How to Create Actions in Photoshop in 5 Minutes
A Photoshop action can save time and effort when you perform some of the same edits and tasks repeatedly. You can record almost any command into an action that you can replay for later use on different files.
Here, we have step-by-step instructions so you can learn how to create actions in Photoshop. (It really only takes five minutes.)
In no time at all, you’ll have a helpful Photoshop action that can save you time every day!
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How to Create Actions in Photoshop: Step by Step
You can create and be ready to use a Photoshop action in just a few minutes. All it takes is a basic working knowledge of Adobe Photoshop – you don’t have to be an advanced user – and an understanding of the steps needed to perform the task you want to accomplish.
Here’s how you do it.
1. Open the File and Actions Panel
Open the file you will use to create an action, and then open the Actions panel from Window > Actions.
Click New Action in the menu or using the button at the bottom of the panel. Enter a name for your action, supply a set (where it will be located if you want to specify a location), create a function key (or shortcut), and add color (optional) to make it easy to find in the panel.
After you finish choosing settings, click Record.
2. Record the Action
Now it is time to perform the steps you want to include in the action.
After you finish choosing settings, click Start Recording from the Actions Panel menu, or the dot at the bottom of the panel. The dot icon will turn red when you are recording.
Perform all the actions you want to record. Click Stop Recording from the Actions Panel menu, or the small square at the bottom of the panel. (You can also hit the Esc key.)
You can stop and resume in the same action to add steps to the recording.
3. Test the Action
Open a new file and test the recording. Here, I adjusted a photo from color to black and white.
Open the file, navigate to your action in the Actions Panel, and click Play or use the triangle button at the bottom of the panel.
Save your new file with the settings from the action you created. Note that Photoshop actions will retain settings native to the open file, not the file from when the action was created. This includes file size, aspect ratio, and resolution unless making those changes are part of your saved Photoshop action.
Keep this in mind if you notice pixelation, or run into resolution issues. It could be a result of using too small of a file and not a problem with the action itself.
You can use the Automate feature to run the action on multiple files at once. Navigate to File > Automate > Batch. Then choose the action to run and files you want to edit. You’ll be prompted to name and save the new images after running the action.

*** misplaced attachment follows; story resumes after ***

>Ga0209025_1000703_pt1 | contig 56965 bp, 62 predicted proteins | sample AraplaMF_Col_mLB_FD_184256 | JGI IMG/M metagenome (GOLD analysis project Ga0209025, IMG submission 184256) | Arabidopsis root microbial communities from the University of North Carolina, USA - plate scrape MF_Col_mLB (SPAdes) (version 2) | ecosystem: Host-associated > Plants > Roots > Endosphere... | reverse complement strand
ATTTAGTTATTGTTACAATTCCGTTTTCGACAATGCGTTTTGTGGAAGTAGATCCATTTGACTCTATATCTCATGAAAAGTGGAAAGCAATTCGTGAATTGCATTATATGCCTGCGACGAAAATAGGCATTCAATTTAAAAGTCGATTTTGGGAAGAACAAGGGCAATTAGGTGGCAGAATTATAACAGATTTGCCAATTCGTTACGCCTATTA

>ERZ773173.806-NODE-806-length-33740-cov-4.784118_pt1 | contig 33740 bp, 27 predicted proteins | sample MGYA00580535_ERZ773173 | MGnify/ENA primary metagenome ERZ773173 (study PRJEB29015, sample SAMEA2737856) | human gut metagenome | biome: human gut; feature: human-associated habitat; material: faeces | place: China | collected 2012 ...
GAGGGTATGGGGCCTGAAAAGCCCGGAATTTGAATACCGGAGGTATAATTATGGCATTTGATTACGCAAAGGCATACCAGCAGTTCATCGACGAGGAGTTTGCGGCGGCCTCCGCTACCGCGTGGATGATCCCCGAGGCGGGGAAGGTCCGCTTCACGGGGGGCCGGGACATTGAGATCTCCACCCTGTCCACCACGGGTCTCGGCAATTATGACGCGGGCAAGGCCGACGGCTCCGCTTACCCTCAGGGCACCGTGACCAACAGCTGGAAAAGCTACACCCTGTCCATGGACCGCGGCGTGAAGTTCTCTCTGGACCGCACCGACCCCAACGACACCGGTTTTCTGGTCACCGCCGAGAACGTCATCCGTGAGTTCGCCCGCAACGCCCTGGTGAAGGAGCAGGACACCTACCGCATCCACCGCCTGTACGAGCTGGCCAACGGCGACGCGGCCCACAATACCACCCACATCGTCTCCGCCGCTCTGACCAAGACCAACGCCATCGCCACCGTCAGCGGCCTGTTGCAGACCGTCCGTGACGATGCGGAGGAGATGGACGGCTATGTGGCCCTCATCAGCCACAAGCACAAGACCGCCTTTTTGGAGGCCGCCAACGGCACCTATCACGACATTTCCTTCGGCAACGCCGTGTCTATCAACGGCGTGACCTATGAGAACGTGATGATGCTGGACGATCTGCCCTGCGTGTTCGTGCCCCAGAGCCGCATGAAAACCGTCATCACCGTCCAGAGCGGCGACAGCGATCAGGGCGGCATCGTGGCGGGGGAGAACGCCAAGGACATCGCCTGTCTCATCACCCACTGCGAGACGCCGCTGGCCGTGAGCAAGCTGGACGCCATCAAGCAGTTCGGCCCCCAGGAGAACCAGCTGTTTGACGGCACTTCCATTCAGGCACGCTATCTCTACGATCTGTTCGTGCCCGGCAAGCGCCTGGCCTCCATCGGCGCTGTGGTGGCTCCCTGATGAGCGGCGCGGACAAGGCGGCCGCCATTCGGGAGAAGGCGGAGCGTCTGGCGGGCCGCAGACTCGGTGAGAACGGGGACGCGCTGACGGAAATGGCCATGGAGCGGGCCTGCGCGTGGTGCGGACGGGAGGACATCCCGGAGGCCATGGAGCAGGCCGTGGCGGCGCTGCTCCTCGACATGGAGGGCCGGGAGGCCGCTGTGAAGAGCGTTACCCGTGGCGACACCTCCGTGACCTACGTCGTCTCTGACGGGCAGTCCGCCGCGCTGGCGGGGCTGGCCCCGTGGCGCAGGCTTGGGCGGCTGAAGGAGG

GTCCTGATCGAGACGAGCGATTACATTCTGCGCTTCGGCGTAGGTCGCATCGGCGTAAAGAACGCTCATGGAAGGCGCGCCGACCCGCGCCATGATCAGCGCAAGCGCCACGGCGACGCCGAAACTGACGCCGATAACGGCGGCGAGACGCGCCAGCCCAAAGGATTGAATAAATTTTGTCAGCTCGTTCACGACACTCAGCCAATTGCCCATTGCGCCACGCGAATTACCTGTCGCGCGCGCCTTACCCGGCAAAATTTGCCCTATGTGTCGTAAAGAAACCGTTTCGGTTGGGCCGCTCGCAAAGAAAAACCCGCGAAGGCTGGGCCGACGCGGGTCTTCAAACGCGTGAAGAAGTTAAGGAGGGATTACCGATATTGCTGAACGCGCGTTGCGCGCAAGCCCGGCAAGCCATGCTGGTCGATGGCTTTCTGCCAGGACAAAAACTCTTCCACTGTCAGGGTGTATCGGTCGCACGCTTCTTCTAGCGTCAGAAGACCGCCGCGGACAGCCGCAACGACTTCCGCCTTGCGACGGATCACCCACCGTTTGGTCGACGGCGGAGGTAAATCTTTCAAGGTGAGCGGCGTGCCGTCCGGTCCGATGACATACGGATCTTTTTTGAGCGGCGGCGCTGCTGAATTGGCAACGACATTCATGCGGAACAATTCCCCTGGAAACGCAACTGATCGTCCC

What Tools Can You Use Photoshop Actions For?
You can record actions with most of the Photoshop tools you use regularly.
Commands using the following tools can be applied as actions:
- Magic Wand
- Magic Eraser
- Paint Bucket
- Color Sampler
You can also create actions from tools in the following panels:
Why Should You Make a Photoshop Action?
Photoshop actions can be invaluable tools to speed up common workflows. Yes, creating actions can take a few extra minutes (maybe) on the front end, but can be a huge timesaver when it comes to tasks that are often repeated.
- Use them to save and export specific files types or sizes. Think about that same crop and export for the web that you do on photos all the time.
- Use them to perform common photo edits, such as color correction or converting to black and white.
- Use them to create consistent effects or styles across multiple images for a uniform look.
- Use them to apply specific effects (and repeat on other images)
The headline is this when it comes to Photoshop actions: actions can automate standard processes to save you time. It’s that simple.
Using Photoshop actions is one of my favorite tools. Not only are they relatively easy to create, but actions also have a wide us of application.
Use this tutorial to get started and play with different tools and edits as you create actions. In the beginning, it might feel a little unusual, but as you work through it, the steps will get more familiar, and you’ll start to see patterns and greater options for functionality and workflow efficiencies.
Have fun and good luck!